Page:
I want to keep Xcode 6 for now, as my apps have been built and tested with that. I also have Xcode 7 Beta 6, and I’d like to upgrade that to the release version of Xcode 7.

The App Store just has an Update button for Xcode 7, and I suspect it would upgrade my 6 to 7, but I can’t find this documented anywhere.

So, will the App Store Xcode 7 Upgrade replace my Xcode 6? If so, is there some other way to get the release version of Xcode 7?


Easier: Rename the existing Xcode ("Xcode 6"), then install the new Xcode. Alternatively, but the current Xcode in another folder ("/Applications/Xcode 6"). For many versions now, Xcode has carried the important stuff in the app bundle, including frameworks. There's no problem have the two versions on your system. And this is precisely how beta tester test new versions—they don't delete the current one, the beta version simply has a different name ("Xcode-beta").

PS—Use the xcode-select command to switch the command-line tools to the current version you're using. Do "man xcode-select" in Terminal to view the command doc.

| improve this answer | |
  • 1
    Accepting your answer because it's better than mine and you mentioned xcode-select -s. – Crag Sep 21 '15 at 20:09
  • 1
    I was using both Xcode 6 and 7 by this way from about 2 weeks. Unfortunately it seems the old Xcode (renamed Xcode_6.4.app) has been removed today from the Application directory. I'm not able to retrieve it just after Xcode 7 to have been launched. I don't know why. Does someone meet this issue too? – Lisarien Oct 14 '15 at 20:48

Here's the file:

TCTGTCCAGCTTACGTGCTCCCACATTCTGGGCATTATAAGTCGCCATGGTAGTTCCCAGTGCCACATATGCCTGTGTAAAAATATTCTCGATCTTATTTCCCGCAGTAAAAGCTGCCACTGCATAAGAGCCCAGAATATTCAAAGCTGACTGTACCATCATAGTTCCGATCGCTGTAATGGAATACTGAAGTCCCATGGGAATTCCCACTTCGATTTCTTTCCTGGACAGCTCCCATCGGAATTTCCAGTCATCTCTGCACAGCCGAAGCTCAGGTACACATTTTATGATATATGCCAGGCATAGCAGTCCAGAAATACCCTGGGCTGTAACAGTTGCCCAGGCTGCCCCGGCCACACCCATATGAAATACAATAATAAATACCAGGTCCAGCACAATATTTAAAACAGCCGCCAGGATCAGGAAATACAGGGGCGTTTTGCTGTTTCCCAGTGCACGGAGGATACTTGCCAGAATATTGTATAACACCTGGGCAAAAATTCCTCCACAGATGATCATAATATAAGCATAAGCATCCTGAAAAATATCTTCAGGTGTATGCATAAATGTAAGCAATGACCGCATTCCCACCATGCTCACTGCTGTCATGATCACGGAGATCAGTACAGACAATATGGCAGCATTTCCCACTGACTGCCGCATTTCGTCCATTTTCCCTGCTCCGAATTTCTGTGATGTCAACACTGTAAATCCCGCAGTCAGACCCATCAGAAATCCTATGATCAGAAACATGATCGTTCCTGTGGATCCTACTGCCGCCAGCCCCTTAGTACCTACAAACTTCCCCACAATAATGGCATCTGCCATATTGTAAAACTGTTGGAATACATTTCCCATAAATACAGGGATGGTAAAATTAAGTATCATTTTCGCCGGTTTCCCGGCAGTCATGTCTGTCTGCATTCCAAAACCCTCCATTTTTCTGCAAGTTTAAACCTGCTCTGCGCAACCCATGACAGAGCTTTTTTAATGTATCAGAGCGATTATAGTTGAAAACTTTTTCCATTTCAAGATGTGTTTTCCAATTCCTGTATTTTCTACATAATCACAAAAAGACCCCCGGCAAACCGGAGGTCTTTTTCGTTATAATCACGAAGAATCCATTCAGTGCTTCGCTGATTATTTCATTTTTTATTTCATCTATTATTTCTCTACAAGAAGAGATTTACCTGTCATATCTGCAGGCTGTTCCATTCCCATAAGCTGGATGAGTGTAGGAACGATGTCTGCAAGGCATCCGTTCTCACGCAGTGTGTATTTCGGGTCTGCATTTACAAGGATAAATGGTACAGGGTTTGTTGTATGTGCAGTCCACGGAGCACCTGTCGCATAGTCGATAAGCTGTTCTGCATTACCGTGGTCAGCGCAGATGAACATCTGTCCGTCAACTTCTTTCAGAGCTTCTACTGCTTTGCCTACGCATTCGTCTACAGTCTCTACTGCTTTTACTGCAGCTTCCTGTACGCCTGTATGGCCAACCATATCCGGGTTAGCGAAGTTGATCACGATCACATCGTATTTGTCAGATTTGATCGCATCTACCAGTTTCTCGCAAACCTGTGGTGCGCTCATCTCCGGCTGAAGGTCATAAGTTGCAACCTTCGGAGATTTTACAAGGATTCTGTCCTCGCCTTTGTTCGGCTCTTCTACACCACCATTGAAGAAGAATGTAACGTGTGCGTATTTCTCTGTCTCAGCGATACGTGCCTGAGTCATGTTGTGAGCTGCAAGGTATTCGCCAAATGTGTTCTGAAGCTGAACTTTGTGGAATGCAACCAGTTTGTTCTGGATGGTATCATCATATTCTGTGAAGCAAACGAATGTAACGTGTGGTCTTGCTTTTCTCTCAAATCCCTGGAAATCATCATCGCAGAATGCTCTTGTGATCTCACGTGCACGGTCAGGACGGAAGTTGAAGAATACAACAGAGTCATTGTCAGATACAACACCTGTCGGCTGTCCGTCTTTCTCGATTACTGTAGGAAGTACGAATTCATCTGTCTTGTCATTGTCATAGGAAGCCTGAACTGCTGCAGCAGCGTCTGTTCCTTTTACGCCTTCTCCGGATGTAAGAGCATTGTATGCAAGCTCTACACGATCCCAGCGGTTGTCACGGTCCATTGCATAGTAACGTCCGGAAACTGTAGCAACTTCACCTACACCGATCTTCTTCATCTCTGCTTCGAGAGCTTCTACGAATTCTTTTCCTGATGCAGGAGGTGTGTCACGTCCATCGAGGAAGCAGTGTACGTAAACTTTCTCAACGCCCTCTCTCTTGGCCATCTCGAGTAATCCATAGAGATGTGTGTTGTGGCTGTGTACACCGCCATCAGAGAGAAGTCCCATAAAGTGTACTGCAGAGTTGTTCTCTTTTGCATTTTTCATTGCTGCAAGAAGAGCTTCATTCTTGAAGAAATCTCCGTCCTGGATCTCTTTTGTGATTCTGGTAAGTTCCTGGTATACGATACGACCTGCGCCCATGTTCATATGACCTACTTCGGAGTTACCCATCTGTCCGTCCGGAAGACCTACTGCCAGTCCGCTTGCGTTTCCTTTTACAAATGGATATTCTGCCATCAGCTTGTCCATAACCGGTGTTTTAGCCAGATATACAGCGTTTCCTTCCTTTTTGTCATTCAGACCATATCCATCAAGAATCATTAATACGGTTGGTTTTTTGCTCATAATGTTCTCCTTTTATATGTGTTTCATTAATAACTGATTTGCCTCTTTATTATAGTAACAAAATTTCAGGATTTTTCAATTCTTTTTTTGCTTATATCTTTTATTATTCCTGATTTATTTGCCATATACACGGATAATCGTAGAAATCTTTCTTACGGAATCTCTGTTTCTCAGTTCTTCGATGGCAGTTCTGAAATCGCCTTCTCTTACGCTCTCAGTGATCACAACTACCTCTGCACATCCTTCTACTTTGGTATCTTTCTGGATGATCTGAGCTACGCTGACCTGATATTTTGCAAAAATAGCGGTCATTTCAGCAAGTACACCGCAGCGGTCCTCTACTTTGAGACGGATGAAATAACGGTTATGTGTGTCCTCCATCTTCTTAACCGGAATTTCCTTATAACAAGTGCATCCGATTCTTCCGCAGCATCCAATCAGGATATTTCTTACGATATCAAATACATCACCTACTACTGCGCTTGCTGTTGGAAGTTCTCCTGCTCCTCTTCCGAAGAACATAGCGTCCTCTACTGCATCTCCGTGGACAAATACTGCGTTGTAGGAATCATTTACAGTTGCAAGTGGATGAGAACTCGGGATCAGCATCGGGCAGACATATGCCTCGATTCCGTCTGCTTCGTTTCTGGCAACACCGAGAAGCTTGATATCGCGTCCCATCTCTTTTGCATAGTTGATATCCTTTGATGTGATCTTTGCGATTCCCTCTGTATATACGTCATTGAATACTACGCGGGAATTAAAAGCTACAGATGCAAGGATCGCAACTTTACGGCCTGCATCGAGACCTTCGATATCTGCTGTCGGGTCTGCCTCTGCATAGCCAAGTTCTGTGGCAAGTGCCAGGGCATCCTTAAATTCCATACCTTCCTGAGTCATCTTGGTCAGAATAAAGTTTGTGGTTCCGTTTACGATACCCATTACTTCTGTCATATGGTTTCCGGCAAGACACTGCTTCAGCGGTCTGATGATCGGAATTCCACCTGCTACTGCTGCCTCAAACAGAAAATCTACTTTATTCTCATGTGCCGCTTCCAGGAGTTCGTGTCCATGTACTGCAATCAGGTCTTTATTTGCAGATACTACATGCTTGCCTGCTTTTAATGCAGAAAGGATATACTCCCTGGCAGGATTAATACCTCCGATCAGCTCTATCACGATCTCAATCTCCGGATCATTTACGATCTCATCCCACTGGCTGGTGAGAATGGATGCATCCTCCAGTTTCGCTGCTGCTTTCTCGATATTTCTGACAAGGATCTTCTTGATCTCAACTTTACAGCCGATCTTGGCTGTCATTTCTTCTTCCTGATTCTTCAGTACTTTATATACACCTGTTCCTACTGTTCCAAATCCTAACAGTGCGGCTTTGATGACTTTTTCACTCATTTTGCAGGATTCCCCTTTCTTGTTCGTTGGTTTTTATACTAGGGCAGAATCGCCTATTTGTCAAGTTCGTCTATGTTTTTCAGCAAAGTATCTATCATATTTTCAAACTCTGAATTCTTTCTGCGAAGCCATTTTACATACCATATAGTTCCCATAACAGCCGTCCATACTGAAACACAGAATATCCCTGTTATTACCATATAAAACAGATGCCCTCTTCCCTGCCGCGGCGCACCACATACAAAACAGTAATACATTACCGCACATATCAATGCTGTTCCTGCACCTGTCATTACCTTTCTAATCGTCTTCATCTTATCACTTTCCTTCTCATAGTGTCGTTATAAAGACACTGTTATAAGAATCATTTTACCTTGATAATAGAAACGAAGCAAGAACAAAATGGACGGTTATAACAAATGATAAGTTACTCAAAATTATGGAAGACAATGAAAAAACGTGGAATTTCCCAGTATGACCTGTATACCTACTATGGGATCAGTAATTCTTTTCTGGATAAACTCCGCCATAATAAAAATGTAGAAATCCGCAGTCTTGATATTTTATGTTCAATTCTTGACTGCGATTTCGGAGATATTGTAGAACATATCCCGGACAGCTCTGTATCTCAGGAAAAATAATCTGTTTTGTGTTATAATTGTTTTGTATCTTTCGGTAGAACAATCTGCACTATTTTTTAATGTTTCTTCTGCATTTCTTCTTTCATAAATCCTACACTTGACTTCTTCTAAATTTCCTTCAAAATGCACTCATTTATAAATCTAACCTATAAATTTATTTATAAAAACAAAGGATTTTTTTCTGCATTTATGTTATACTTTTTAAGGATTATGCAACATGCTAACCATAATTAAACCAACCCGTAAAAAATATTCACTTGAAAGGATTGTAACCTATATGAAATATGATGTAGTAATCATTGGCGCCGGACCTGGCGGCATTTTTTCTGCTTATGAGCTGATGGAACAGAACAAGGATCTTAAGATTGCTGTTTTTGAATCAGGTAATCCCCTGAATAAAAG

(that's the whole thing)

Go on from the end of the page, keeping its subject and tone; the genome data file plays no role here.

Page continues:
• Same thing happened to me. My renamed XCode6 disappeared. So this answer does not work. :-( – stone Oct 30 '15 at 22:18
  • @skypecakes don't just rename, put it in a folder as mentioned in the answer – dogsgod Nov 16 '15 at 12:53
  • Maybe update the answer to remove the "Easier" option which can allow XCode6 to get deleted. Or somehow mention why one would choose the "Alternative" method. – stone Nov 17 '15 at 21:32

Figured out how (not if it’s advisable) to do this:

  1. Downloaded Xcode 7 (instead of using Upgrade from App Store option).
  2. Opened the downloaded dmg and dragged the Xcode.app to my desktop.
  3. Renamed this Xcode.app to Xcode-7.app
  4. Dropped this Xcode-7.app into my Applications/ directory.
| improve this answer | |
  • Nice job on this! But don’t command line tools conflict in a setup like this? Unless I am misunderstanding how the command line tools are installed in Xcode nowadays? – Giacomo1968 Sep 18 '15 at 1:08
  • 1
    @JakeGould One version of Xcode is used by the command line tools, and you can switch between them w/ smthg like: sudo xcode-select -s /Applications/Xcode-7.app – Crag Sep 21 '15 at 20:10

Switching with xcode-select stopped to work for me with Xcode 7.1 (concurrent with Xcode 6.4). After running Xcode 7.1, Xcode 6.4 failed with a strange error relating to storyboards.

The root cause is that Xcode tries to use the iOS 9.x simulator at compile time. The only way I know by now to cope with this, is to delete the simulator runtime for iOS 9.x.
You can find the runtime here:


You can always get it back from trash or re-install from Xcode 7.x

| improve this answer | |

Your Answer

By clicking “Post Your Answer”, you agree to our terms of service, privacy policy and cookie policy

Not the answer you're looking for? Browse other questions tagged or ask your own question.